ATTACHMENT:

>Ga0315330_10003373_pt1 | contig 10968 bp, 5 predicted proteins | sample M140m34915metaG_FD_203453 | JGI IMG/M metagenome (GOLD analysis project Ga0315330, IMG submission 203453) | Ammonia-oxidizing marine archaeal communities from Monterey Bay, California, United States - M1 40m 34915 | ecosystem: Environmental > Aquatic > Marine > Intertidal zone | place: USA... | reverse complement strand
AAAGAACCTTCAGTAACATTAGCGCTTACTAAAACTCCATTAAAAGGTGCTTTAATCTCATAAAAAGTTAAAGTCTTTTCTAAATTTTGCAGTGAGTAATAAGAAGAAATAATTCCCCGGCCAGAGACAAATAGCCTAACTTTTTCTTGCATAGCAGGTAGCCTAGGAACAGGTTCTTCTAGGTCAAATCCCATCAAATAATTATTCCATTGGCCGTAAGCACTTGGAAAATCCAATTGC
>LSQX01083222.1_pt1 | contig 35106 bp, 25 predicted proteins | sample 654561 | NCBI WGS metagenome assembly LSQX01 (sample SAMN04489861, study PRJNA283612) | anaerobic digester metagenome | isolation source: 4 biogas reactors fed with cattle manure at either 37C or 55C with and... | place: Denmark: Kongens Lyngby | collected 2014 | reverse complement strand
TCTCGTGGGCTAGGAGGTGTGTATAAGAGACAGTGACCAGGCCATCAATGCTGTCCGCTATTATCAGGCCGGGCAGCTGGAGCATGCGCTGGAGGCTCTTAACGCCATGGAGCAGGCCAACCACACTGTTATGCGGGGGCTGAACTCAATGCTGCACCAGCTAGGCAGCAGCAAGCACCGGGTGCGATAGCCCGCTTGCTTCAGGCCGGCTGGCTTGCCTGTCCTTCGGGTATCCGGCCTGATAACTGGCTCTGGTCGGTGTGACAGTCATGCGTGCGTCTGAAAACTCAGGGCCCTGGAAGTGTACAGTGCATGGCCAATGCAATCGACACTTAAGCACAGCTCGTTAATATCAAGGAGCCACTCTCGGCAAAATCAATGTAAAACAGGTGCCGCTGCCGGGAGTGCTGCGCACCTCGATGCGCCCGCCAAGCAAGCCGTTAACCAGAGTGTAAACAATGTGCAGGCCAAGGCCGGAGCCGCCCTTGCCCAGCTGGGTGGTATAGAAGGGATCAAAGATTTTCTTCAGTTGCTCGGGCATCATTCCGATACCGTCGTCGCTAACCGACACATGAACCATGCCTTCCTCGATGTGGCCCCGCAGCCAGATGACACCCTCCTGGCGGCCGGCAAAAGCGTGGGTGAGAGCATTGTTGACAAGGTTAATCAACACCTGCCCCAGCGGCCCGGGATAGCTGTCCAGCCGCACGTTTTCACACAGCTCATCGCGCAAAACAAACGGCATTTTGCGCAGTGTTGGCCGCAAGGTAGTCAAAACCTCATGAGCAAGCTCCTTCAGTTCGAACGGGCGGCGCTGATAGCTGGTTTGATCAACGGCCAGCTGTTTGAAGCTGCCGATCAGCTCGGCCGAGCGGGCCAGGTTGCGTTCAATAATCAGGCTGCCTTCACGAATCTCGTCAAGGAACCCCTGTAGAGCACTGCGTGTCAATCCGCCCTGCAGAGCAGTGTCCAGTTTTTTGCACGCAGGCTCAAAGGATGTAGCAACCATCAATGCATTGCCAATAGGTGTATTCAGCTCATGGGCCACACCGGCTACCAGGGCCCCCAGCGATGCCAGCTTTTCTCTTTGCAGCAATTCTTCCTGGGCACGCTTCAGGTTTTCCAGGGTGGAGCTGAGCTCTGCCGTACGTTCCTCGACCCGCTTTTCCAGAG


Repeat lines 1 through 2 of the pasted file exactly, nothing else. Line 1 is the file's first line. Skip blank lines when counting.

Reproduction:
>Ga0315330_10003373_pt1 | contig 10968 bp, 5 predicted proteins | sample M140m34915metaG_FD_203453 | JGI IMG/M metagenome (GOLD analysis project Ga0315330, IMG submission 203453) | Ammonia-oxidizing marine archaeal communities from Monterey Bay, California, United States - M1 40m 34915 | ecosystem: Environmental > Aquatic > Marine > Intertidal zone | place: USA... | reverse complement strand
AAAGAACCTTCAGTAACATTAGCGCTTACTAAAACTCCATTAAAAGGTGCTTTAATCTCATAAAAAGTTAAAGTCTTTTCTAAATTTTGCAGTGAGTAATAAGAAGAAATAATTCCCCGGCCAGAGACAAATAGCCTAACTTTTTCTTGCATAGCAGGTAGCCTAGGAACAGGTTCTTCTAGGTCAAATCCCATCAAATAATTATTCCATTGGCCGTAAGCACTTGGAAAATCCAATTGC